- Campbell has discontinued its Campbell's K-Cup single-serve soups which could be made on Keurig brewing devices, FoodNavigator-USA first reported yesterday.
- "The launch of Campbell’s Fresh Brewed Soup for the Keurig machine was initially enthusiastically received by retail customers, consumers and K-Cup fans. However, over time, the product has not performed to our expectations so we made the difficult decision to discontinue it from stores in April," Megan Haney, Campbell Soup Co's senior manager of communications, confirmed in an emailed statement to Food Dive.
- "We will continue to focus our innovation efforts on our core soup portfolio," Haney said.
Consumer demands for convenience led to the growth of single-serve pod-based technology like the K-Cup. Food manufacturers found ways to be a part of the Keurig craze. However, Campbell may have had factors working against it that prevented this experiment from meeting expectations.
First is timing, as there were about two years between the announcement of Campbell and Keurig's partnership for the K-Cup soup line in 2013 and the actual debut of the product this past September. A lot changed in that time, particularly in regards to the demand for K-Cup products and Keurig brewers.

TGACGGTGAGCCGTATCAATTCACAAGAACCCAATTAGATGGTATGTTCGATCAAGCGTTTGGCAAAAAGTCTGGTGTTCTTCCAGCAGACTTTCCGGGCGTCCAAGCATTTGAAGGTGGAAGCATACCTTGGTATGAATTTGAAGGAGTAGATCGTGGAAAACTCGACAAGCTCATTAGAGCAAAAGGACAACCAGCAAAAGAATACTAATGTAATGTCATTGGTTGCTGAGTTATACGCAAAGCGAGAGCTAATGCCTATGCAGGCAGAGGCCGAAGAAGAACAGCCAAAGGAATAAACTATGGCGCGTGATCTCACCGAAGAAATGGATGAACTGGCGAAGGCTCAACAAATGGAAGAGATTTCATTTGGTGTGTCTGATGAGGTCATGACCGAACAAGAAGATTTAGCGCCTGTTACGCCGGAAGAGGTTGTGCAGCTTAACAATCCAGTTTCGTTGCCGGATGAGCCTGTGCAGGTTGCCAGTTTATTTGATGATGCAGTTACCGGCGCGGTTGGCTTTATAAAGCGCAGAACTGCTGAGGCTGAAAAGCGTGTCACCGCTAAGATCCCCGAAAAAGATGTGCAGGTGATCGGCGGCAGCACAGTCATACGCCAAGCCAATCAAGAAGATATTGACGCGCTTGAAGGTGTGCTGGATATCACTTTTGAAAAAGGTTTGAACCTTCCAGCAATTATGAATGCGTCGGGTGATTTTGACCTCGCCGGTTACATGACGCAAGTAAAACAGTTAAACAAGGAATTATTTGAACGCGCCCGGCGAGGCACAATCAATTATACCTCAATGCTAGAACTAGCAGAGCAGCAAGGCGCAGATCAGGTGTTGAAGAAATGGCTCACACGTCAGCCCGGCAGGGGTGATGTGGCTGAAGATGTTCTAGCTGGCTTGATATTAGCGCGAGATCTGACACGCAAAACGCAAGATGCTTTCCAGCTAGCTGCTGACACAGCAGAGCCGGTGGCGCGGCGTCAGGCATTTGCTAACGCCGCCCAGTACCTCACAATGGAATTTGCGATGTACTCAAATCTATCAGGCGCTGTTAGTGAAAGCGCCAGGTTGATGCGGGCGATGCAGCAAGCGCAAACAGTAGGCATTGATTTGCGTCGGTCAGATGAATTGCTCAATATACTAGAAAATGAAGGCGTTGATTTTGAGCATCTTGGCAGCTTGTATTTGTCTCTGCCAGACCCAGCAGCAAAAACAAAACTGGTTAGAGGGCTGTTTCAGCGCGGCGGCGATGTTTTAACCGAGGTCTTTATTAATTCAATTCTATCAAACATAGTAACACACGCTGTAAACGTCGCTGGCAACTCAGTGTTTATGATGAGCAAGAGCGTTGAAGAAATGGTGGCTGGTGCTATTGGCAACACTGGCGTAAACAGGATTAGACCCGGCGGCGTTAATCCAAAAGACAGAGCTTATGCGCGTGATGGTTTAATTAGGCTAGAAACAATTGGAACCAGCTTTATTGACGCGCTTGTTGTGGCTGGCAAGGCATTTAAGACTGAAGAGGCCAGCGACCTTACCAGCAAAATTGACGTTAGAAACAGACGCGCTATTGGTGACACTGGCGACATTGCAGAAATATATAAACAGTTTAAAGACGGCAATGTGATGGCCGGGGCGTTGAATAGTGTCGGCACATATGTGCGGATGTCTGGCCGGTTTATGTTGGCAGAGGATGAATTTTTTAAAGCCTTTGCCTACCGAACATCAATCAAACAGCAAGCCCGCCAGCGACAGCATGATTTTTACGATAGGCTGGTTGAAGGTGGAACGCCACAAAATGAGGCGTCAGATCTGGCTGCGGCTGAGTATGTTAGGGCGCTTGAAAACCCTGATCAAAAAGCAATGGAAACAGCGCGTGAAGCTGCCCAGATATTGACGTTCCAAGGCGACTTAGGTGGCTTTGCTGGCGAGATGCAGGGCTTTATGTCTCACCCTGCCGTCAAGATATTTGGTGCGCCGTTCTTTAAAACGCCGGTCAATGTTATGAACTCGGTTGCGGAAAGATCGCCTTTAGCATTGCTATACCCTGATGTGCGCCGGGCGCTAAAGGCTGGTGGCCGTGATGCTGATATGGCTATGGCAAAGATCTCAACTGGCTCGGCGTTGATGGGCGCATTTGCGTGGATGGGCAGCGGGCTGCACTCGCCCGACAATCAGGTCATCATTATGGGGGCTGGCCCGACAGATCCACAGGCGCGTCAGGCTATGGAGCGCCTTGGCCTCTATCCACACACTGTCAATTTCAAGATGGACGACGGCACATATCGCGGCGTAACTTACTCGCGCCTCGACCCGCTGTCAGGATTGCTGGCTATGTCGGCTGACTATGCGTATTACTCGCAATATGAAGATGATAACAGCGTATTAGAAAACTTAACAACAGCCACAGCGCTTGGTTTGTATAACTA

In fiscal year 2013, Keurig reported a 16% increase in revenue, including an 18% rise in K-Cup sales. By Q4 fiscal 2015, the quarter Campbell's K-Cups debuted, Keurig reported a 13% decrease in net sales, including a 9% dip in revenue from K-Cups.
If Campbell's K-Cups had been released closer to the initial announcement of the partnership, Campbell may have found a more favorable entry point into the single-serve soup market. However, because the product launch came after Keurig and K-Cup sales were already in decline, Campbell may have missed its shot.
That's not to say that single-serve packaging isn't still a viable option for manufacturers. Environmental backlash aside, individual portions of foods and beverages are still desirable for on-the-go consumers. But manufacturers may want to invest the additional time and resources into finding more sustainable packaging options.
Campbell has been looking for ways to turn around canned soup sales, from using better-for-you ingredients and flavor innovations to packaging and marketing, including its "real" families campaign last year. Not all of these strategies have worked to Campbell's liking, hence the company's reasnoing for discontinuing K-Cups and instead focusing on the core soup portfolio.